2. Determine whose expertise is needed to make the project successful

Now that the project’s parameters have been clearly defined, it’s time to find the team cut out for the job. A good strategic partner knows what they don’t know, and an even better one will know and trust someone in their network to fill in the knowledge gaps. For example, this could mean the difference between getting a vibration consultant onsite to make recommendations early in the project rather than finding out upon occupancy that the newly constructed facility does not meet the equipment vibration criteria.

So, how do you determine which team is a good fit? The vetting process should be robust, occur on multiple channels, and be assessed across project touch points and stages.

Public facing

A vendor’s website or LinkedIn profile may be the first and most obvious point for learning more about a potential new vendor relationship.

Look for mention of their values, keeping an eye out for indicators of their team’s efficiency, agility, and commitment to safety. While not every vendor can also be a web communication whiz, it’s a good sign when the site is professional-looking and easy to understand. While it might not be their wheelhouse, it’s a perfect example of looking for a partner who knows what they don’t know and calls in reinforcements—in this case, a web developer. Again, given that a website isn’t a perfect reflection of a team’s ability, take this information in conjunction with what you can learn about the individual team members’ skills on LinkedIn.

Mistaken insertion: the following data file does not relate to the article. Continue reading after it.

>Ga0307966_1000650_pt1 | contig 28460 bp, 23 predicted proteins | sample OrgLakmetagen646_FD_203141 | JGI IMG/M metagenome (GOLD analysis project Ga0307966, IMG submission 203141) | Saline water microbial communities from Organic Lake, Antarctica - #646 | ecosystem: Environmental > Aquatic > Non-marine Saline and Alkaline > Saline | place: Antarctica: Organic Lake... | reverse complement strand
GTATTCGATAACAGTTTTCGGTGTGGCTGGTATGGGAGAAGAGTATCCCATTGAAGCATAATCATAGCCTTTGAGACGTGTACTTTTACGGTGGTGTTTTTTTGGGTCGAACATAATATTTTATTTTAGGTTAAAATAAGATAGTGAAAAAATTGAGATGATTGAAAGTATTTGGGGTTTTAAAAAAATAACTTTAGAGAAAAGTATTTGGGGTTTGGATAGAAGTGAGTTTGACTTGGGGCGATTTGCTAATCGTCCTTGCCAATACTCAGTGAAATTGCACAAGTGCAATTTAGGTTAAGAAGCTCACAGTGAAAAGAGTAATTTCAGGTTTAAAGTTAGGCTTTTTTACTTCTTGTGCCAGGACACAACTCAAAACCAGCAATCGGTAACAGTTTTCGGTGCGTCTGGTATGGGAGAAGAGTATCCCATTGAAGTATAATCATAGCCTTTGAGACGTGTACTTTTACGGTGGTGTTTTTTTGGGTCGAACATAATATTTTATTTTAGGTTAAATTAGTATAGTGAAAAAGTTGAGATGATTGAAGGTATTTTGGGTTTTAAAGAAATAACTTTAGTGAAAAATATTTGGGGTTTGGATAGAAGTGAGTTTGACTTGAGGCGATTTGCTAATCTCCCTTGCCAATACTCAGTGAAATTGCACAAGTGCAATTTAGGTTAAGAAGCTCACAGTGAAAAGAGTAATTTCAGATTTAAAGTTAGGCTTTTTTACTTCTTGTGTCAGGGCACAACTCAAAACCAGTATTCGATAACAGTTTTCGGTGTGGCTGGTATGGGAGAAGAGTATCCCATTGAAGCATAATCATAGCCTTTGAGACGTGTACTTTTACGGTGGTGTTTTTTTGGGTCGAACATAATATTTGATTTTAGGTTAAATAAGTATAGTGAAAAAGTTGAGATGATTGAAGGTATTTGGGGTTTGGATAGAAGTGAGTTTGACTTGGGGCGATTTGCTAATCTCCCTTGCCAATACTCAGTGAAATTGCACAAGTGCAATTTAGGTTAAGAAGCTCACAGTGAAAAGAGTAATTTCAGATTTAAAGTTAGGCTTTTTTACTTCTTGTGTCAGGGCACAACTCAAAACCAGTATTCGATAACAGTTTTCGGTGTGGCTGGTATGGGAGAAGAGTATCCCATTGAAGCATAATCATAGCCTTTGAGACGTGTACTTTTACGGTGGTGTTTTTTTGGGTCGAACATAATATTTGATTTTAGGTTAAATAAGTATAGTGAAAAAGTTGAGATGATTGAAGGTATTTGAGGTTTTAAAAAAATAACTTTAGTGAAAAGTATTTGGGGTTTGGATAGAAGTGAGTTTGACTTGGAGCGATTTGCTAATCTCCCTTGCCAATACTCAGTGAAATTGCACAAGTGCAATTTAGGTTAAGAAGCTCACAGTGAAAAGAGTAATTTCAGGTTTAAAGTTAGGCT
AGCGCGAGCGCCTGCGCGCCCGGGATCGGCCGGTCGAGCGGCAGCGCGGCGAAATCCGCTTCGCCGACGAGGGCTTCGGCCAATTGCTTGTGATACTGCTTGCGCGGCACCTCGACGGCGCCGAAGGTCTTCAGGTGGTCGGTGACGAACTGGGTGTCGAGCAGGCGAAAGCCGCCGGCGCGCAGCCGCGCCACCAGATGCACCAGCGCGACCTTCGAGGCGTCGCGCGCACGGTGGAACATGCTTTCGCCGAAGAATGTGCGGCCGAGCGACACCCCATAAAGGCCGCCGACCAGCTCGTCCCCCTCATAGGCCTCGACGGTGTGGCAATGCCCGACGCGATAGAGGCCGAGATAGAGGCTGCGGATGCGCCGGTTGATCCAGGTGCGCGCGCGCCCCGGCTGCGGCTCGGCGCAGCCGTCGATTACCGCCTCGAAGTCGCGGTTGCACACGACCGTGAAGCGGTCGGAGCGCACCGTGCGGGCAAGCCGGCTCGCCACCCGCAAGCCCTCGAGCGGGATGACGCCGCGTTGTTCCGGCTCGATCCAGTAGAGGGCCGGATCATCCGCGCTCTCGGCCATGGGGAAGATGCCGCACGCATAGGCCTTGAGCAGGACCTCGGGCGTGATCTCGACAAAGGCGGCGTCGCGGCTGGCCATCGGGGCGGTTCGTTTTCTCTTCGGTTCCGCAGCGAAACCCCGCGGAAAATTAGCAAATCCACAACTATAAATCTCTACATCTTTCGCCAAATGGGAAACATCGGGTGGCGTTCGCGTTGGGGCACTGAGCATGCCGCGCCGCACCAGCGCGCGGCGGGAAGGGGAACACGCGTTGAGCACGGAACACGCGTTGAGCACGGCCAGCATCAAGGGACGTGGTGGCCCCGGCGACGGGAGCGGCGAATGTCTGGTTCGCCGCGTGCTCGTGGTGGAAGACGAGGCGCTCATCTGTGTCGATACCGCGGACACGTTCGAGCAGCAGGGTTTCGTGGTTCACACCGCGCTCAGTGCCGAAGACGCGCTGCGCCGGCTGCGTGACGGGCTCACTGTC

Requested interactions

Once a potential vendor has piqued your interest online, there are a few avenues that start the conversation: the proposal process, interviews, and tours. You can get a more in-depth idea of the quality of their work, as well as (and perhaps equally importantly) an idea of how they present themselves and communicate. Remember—in these interactions, you’re looking for an adaptable, communicative team that values high quality, efficient work, so be sure to ask questions that highlight soft skills as well as more technical KPIs.)